import org.springframework.boot.CommandLineRunner;
import org.springframework.core.io.Resource;
import org.springframework.stereotype.Component;

@Component
public class MyRunner implements CommandLineRunner {

    @Value("classpath:thermopylae.txt")
    private Resource res;

    @Autowired
    private CountWords countWords;

    @Override
    public void run(String... args) throws Exception {

        Map<String, Integer> words =  countWords.getWordsCount(res);

        for (String key : words.keySet()) {
            
            System.out.println(key + ": " + words.get(key));
        }
    }
}

With the CommandLineRunner, the Spring Boot application is run on the terminal.

@Value("classpath:thermopylae.txt")
private Resource res;

Using the @Value annotation, we set the file into the resource.

@Autowired
private CountWords countWords;

We inject the CountWords bean.

Map<String, Integer> words =  countWords.getWordsCount(res);

for (String key : words.keySet()) {
    
    System.out.println(key + ": " + words.get(key));
}

We call the getWordsCount() method and receive a map of words and their frequencies. We iterate over the map and print the key/value pairs to the console.

Application.java
package com.zetcode;

import org.springframework.boot.SpringApplication;
import org.springframework.boot.autoconfigure.SpringBootApplication;

@SpringBootApplication
public class Application {

    public static void main(String[] args) {
        SpringApplication.run(Application.class, args);
    }
}

The Application sets up the Spring Boot application. The @SpringBootApplication enables auto-configuration and component scanning.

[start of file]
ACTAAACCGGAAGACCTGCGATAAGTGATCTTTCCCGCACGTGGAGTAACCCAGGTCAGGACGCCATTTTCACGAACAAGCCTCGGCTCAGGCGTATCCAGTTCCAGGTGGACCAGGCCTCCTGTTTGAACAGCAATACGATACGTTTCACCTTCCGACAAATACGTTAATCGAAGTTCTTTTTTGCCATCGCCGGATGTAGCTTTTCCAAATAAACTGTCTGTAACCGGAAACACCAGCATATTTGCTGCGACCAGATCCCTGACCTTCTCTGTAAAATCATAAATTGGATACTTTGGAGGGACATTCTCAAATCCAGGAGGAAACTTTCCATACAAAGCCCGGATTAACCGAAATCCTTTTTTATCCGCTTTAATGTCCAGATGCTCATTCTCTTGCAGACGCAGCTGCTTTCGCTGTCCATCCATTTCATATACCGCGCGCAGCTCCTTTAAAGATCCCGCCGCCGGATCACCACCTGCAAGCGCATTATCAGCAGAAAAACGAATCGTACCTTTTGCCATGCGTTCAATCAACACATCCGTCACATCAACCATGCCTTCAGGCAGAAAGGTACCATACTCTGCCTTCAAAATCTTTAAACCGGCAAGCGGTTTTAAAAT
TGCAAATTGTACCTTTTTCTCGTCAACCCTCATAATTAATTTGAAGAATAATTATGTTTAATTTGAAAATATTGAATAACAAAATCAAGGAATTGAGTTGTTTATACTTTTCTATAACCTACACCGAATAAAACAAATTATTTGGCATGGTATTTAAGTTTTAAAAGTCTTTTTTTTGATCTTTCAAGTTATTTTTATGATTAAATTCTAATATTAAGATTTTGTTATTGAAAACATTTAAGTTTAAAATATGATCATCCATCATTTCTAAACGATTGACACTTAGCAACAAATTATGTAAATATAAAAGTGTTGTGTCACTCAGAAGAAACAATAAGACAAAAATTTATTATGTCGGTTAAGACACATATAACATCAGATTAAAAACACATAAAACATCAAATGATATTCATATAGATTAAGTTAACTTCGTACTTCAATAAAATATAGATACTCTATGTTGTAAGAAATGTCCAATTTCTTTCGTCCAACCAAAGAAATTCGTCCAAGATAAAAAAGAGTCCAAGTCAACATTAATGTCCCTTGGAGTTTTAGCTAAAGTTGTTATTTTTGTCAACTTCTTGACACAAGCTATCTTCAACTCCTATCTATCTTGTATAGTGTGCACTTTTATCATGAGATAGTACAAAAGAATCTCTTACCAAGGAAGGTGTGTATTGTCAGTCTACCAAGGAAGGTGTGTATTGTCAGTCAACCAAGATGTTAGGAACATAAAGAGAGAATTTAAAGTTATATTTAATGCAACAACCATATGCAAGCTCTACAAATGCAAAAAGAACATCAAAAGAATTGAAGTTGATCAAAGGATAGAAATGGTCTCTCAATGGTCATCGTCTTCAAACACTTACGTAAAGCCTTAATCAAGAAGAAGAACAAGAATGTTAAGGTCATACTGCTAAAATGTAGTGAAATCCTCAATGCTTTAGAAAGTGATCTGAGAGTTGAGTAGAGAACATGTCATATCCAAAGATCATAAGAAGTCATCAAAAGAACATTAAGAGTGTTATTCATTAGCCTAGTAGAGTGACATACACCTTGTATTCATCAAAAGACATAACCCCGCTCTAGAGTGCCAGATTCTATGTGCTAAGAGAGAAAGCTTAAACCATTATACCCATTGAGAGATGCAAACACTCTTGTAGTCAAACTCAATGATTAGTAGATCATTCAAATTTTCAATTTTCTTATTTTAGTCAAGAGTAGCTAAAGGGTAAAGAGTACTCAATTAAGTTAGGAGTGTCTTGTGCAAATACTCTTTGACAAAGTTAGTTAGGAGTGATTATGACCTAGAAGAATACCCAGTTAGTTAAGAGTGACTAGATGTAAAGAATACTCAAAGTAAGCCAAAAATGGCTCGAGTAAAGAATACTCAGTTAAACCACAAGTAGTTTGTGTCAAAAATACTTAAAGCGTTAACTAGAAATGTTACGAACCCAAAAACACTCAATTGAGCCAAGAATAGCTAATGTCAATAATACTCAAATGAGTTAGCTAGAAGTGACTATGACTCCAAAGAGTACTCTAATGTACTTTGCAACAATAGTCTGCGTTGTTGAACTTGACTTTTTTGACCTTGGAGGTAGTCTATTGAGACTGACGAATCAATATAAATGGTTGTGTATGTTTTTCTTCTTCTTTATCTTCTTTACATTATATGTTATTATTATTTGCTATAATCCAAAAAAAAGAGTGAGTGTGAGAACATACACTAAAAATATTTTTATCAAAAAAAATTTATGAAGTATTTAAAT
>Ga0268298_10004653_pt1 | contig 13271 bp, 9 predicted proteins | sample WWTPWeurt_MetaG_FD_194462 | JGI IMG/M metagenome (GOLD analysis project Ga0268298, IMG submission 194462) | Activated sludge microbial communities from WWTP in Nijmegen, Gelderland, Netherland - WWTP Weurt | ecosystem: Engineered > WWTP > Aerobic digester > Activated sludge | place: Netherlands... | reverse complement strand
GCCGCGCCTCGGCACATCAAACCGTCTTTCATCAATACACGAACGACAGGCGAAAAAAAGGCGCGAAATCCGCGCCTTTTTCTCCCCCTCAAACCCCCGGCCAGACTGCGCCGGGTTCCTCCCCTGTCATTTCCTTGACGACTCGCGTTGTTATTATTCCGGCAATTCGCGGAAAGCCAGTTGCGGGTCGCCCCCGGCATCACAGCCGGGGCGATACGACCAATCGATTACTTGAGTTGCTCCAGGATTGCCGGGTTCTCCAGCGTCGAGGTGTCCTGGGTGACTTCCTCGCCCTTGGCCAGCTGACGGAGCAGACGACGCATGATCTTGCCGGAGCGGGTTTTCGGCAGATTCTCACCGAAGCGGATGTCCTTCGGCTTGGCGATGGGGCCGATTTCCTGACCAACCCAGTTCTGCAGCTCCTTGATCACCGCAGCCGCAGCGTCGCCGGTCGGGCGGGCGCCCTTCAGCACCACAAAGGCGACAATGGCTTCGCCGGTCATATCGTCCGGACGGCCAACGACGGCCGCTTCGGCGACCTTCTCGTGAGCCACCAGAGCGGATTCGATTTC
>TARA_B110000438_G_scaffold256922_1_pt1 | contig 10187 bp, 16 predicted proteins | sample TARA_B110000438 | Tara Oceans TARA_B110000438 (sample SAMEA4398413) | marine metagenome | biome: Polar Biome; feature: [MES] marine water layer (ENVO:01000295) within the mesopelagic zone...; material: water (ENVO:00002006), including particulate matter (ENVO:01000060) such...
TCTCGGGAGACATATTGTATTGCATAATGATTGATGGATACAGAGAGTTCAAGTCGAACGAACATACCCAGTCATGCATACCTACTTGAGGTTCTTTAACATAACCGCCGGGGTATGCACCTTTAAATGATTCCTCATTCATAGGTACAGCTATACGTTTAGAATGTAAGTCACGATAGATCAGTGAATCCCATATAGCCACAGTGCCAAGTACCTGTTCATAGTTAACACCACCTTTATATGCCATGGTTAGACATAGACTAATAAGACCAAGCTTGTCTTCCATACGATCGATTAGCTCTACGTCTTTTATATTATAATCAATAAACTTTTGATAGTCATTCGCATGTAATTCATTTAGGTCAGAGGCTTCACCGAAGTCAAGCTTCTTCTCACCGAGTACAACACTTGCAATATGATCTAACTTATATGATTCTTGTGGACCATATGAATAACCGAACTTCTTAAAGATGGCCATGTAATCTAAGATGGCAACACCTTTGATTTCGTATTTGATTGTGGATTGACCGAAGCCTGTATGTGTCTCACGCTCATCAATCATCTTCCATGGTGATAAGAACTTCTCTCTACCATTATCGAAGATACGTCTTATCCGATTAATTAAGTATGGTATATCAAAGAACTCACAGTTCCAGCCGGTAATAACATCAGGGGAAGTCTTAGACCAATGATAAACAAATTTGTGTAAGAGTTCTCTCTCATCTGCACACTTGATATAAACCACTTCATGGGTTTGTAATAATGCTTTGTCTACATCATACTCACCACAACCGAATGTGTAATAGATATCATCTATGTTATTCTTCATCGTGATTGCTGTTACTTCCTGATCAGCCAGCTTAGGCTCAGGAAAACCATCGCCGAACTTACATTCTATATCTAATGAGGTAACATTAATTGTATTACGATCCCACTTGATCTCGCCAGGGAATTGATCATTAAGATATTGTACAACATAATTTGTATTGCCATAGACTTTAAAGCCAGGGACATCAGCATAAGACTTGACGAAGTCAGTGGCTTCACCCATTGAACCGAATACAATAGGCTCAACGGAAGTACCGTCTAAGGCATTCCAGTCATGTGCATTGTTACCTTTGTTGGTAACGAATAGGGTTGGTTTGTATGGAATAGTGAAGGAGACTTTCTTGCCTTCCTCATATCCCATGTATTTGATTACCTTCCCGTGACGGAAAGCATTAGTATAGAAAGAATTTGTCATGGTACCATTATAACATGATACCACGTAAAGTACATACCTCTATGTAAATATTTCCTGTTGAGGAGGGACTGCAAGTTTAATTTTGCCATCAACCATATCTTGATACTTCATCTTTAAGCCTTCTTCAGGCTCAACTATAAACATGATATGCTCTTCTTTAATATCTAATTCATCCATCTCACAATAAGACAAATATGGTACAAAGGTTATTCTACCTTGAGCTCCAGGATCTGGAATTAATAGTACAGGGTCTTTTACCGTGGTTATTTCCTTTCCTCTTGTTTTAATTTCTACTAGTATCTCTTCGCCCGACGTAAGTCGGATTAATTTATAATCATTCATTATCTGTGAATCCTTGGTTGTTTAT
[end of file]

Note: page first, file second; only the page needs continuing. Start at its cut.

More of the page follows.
Using ResourceLoader

Previously, we have used @Value annotation to load the resource. This is an alternative solution with ResourceLoader.

MyRunner.java
package com.zetcode;

import com.zetcode.count.CountWords;
import java.util.Map;
import org.springframework.beans.factory.annotation.Autowired;
import org.springframework.boot.CommandLineRunner;
import org.springframework.core.io.Resource;
import org.springframework.core.io.ResourceLoader;
import org.springframework.stereotype.Component;

@Component
public class MyRunner implements CommandLineRunner {

    @Autowired
    private ResourceLoader resourceLoader;

    @Autowired
    private CountWords countWords;

    @Override
    public void run(String... args) throws Exception {
        
        Resource res = resourceLoader.getResource("classpath:thermopylae.txt"); 

        Map<String, Integer> words =  countWords.getWordsCount(res);

        for (String key : words.keySet()) {
            
            System.out.println(key + ": " + words.get(key));
        }
    }
}

Alternatively, we can use ResourceLoader to load the resource.

@Autowired
private ResourceLoader resourceLoader;

ResourceLoader is injected into the field.

Resource res = resourceLoader.getResource("classpath:thermopylae.txt");

The Resource is obtained from the resource loader with the getResource() method.

Running the application

The application is run on the command line.

$ mvn spring-boot:run -q
been: 1
Athenian: 1
alliance: 1
navy: 1
fought: 1
led: 1
delayed: 1
had: 2
during: 1
three: 1
second: 1
Greece: 3
...

With mvn spring-boot:run command, we run the application. The -q option supresses the Maven logs.

In this tutorial, we worked with resources in a Spring Boot application. We used @Value and ResourceLoader to load a resource file. You might also be interested in the related tutorials: Spring Boot H2 REST tutorial, Spring Boot Thymeleaf tutorial, Spring Boot Mustache tutorial, Spring Boot Swing integration tutorial, Introduction to Spring web applications, Spring Boot RESTFul application, JdbcTemplate in a classic Spring application.